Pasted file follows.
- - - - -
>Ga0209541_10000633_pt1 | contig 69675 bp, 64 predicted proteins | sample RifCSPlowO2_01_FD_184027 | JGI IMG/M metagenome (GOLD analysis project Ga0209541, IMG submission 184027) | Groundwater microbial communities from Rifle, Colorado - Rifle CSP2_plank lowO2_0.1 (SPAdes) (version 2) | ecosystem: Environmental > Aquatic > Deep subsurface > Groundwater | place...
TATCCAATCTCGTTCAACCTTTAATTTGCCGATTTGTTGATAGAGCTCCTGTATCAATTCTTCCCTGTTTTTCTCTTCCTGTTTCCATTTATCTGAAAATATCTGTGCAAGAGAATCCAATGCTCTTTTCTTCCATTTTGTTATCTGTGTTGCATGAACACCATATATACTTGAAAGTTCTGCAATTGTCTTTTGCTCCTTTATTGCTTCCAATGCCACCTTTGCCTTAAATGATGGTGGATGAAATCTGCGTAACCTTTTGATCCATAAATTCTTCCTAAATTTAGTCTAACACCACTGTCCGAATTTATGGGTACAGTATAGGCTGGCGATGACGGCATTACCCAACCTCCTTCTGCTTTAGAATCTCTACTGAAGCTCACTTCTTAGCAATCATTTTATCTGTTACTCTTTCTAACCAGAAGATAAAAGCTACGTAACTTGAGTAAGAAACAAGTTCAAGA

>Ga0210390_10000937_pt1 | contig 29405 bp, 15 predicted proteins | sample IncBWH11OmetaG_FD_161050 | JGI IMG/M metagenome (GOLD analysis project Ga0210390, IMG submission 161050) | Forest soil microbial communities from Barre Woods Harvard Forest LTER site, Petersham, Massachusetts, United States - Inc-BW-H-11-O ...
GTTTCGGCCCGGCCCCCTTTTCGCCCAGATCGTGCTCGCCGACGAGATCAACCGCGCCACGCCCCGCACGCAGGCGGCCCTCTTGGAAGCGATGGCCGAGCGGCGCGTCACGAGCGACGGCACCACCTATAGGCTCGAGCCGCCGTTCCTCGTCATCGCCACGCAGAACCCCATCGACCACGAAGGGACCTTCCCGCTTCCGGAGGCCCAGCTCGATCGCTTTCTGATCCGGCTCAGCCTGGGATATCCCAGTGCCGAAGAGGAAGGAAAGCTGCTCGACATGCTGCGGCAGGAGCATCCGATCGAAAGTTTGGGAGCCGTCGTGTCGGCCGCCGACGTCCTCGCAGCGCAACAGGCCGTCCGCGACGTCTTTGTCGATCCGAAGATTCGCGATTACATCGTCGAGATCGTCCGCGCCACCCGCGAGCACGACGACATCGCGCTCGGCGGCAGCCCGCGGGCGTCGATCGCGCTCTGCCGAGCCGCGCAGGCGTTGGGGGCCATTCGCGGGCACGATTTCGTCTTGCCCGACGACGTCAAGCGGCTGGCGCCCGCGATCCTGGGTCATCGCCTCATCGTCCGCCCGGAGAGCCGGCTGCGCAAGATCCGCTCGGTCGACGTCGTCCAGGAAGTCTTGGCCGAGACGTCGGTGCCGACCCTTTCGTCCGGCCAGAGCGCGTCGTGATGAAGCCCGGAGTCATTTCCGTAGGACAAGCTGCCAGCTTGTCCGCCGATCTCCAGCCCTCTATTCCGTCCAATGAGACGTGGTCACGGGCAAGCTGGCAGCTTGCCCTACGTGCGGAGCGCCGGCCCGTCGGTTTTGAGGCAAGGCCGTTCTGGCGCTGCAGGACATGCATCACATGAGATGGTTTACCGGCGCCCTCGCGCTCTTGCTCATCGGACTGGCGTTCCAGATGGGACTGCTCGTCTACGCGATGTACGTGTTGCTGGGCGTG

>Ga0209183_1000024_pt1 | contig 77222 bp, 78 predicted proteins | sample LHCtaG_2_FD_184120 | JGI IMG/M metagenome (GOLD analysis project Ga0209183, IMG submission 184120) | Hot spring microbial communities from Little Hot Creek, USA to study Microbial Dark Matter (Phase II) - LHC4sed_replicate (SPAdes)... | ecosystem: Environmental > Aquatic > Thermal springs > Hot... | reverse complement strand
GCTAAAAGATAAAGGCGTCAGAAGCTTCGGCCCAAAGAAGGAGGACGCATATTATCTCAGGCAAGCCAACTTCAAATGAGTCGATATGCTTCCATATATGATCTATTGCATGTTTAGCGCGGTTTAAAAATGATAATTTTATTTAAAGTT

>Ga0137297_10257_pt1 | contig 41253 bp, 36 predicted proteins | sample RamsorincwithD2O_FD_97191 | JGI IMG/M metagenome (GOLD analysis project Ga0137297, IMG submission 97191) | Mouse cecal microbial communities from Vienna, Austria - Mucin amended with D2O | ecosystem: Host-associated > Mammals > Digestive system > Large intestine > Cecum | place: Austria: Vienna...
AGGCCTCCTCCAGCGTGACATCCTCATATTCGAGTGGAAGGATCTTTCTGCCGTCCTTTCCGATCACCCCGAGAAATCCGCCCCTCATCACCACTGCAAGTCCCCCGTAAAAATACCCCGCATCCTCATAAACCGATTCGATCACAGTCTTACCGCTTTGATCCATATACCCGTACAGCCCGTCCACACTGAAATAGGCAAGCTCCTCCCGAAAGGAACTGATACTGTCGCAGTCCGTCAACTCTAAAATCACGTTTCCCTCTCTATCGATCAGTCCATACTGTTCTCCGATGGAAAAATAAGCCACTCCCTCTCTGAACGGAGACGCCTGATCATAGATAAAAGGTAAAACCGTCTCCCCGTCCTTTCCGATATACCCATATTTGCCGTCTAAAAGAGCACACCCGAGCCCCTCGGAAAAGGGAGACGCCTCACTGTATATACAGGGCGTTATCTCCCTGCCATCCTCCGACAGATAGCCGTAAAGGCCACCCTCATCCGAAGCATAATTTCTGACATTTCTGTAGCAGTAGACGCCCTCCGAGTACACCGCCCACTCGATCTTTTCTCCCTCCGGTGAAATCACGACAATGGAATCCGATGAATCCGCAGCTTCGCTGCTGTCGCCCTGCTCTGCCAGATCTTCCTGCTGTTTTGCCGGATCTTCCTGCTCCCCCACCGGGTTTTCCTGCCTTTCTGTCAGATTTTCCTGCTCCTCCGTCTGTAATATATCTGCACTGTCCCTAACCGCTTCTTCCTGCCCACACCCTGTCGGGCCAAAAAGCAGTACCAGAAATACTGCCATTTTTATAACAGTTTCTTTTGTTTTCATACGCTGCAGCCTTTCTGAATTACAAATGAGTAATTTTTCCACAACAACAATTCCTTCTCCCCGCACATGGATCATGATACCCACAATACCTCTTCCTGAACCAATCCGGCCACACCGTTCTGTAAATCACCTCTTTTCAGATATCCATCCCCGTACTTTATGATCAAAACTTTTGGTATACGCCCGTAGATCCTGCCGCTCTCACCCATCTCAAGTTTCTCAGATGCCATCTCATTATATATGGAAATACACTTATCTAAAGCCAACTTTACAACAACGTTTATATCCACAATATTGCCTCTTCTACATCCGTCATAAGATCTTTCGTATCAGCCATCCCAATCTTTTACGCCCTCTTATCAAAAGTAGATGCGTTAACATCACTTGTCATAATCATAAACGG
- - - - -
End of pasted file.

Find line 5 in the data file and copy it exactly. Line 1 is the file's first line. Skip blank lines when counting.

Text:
>Ga0209183_1000024_pt1 | contig 77222 bp, 78 predicted proteins | sample LHCtaG_2_FD_184120 | JGI IMG/M metagenome (GOLD analysis project Ga0209183, IMG submission 184120) | Hot spring microbial communities from Little Hot Creek, USA to study Microbial Dark Matter (Phase II) - LHC4sed_replicate (SPAdes)... | ecosystem: Environmental > Aquatic > Thermal springs > Hot... | reverse complement strand